Send to

Choose Destination
See comment in PubMed Commons below
Blood. 2006 Mar 15;107(6):2279-85. Epub 2005 Nov 15.

Lactate dehydrogenase as a biomarker of hemolysis-associated nitric oxide resistance, priapism, leg ulceration, pulmonary hypertension, and death in patients with sickle cell disease.

Author information

  • 1Vascular Medicine Branch, National Heart, Lung and Blood Institute, National Institutes of Health, 10 Center Dr, MSC 1476, Bldg 10CRC, Rm 5-5140, Bethesda, MD 20892, USA.


Pulmonary hypertension is prevalent in adult patients with sickle cell disease and is strongly associated with early mortality and markers of hemolysis, in particular, serum lactate dehydrogenase (LDH). Intravascular hemolysis leads to impaired bioavailability of nitric oxide (NO), mediated by NO scavenging by plasma oxyhemoglobin and by arginine degradation by plasma arginase. We hypothesized that serum LDH may represent a convenient biomarker of intravascular hemolysis and NO bioavailability, characterizing a clinical subphenotype of hemolysis-associated vasculopathy. In a cohort of 213 patients with sickle cell disease, we found statistically significant associations of steady-state LDH with low levels of hemoglobin and haptoglobin and high levels of reticulocytes, bilirubin, plasma hemoglobin, aspartate aminotransferase, arginase, and soluble adhesion molecules. LDH isoenzyme fractionation confirmed predominance of LD1 and LD2, the principal isoforms within erythrocytes. In a subgroup, LDH levels closely correlated with plasma cell-free hemoglobin, accelerated NO consumption by plasma, and impaired vasodilatory responses to an NO donor. Remarkably, this simple biomarker was associated with a clinical subphenotype of pulmonary hypertension, leg ulceration, priapism, and risk of death in patients with sickle cell disease. We propose that LDH elevation identifies patients with a syndrome of hemolysis-associated NO resistance, endothelial dysfunction, and end-organ vasculopathy.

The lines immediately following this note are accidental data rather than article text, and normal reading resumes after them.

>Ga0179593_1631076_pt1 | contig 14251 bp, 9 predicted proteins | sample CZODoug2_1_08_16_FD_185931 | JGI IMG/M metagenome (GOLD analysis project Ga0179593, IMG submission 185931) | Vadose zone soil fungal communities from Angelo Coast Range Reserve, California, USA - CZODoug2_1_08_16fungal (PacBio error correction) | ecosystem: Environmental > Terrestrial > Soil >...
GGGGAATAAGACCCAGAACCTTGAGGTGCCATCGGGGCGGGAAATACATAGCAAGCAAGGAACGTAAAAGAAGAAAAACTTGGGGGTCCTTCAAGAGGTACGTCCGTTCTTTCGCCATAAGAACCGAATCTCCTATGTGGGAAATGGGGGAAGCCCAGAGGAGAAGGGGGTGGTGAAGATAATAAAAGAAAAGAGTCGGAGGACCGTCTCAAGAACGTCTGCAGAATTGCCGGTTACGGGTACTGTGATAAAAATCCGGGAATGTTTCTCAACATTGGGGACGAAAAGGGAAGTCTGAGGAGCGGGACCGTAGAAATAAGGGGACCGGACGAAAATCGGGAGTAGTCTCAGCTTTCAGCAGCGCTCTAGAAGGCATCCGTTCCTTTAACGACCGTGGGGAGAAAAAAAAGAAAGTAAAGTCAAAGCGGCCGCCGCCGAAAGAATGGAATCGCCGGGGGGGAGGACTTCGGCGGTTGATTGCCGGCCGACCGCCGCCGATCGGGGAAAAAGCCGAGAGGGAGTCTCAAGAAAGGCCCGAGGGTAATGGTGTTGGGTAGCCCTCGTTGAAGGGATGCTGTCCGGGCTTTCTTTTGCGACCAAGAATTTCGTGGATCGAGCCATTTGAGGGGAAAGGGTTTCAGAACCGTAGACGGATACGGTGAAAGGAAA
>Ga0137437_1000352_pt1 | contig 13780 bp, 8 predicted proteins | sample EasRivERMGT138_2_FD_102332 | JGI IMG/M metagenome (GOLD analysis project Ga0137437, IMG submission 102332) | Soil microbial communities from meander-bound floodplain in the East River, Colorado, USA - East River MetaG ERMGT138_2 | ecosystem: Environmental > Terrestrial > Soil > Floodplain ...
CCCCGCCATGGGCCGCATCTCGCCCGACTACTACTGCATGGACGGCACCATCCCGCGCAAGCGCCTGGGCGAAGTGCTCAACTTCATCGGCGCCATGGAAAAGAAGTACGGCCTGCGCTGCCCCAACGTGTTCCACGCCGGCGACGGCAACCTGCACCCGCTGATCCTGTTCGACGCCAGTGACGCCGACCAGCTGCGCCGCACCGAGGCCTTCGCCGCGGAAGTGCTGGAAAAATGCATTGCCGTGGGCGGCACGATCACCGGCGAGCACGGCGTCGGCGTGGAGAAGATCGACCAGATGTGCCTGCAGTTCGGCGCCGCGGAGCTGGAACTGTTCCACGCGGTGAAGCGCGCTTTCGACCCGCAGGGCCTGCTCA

[PubMed - indexed for MEDLINE]
Free PMC Article
PubMed Commons home

PubMed Commons

How to join PubMed Commons

    Supplemental Content

    Full text links

    Icon for HighWire Icon for PubMed Central
    Loading ...
    Support Center